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Access Type

Open Access Thesis

Document Type


Degree Program


Degree Type

Master of Science (M.S.)

Year Degree Awarded


Month Degree Awarded



Past research has supported a representational-hierarchical theory of memory and perception that extends the ventral visual stream into the medial temporal lobe. In this account, representations are organized in a hierarchical manner, such that structures located further anterior in the brain contain complex representations of whole objects and areas further posterior in the visual cortex contain representations of simple features. When conjunctive representations are compromised, an individual must rely on simple-feature representations to complete mnemonic and perceptual tasks. However, these simple-feature representations are susceptible to feature-level interference, which can cause false recognition of novel objects. The goal of the present study was to explore the account’s third assumption: the effect of interference. Experiment 1 examined the effect of interference on neural representations during fMRI. Experiment 2 investigated the effect of different types of interference on a behavioral memory task with older adults thought to have impaired conjunctive representations. Although the results of the first experiment were inconclusive, the second experiment revealed that older adults’ recognition memory performance was shielded from semantic, but not perceptual, interference. The implications of this finding are discussed.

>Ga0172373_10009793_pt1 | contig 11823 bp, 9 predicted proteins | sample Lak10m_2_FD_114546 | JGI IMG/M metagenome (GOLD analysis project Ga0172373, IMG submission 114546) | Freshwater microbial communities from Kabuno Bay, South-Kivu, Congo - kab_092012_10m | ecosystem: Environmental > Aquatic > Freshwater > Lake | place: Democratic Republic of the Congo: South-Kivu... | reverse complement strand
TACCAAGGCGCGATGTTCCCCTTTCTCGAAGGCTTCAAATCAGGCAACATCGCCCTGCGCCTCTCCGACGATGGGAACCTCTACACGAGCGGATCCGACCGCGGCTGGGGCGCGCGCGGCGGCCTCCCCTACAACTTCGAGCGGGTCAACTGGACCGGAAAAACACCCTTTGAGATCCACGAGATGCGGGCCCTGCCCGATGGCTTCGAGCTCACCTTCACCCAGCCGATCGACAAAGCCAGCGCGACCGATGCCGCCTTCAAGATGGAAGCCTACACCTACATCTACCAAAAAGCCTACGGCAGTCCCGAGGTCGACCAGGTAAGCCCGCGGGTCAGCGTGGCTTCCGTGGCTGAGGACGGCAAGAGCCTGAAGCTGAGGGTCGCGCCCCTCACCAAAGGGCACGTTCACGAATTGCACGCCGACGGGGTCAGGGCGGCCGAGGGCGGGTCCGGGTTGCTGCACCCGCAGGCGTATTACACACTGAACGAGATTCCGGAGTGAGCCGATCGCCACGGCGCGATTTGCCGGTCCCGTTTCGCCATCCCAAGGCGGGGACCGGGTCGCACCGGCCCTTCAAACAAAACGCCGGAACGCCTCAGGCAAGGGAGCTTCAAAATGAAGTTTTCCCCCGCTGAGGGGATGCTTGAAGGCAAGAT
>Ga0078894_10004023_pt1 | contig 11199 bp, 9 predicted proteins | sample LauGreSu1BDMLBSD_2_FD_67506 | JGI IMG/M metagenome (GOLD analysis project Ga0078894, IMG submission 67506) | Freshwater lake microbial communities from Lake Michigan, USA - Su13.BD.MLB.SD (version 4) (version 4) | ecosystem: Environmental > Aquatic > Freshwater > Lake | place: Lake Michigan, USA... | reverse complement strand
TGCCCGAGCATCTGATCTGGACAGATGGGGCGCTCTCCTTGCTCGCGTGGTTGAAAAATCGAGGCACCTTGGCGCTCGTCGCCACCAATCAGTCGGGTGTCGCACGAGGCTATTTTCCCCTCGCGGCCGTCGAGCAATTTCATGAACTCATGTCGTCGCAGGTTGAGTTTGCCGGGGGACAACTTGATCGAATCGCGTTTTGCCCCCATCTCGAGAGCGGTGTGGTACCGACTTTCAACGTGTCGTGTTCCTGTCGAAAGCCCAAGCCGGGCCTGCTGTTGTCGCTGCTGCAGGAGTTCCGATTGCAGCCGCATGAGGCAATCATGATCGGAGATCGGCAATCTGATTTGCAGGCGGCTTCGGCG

First Advisor

Rosemary A. Cowell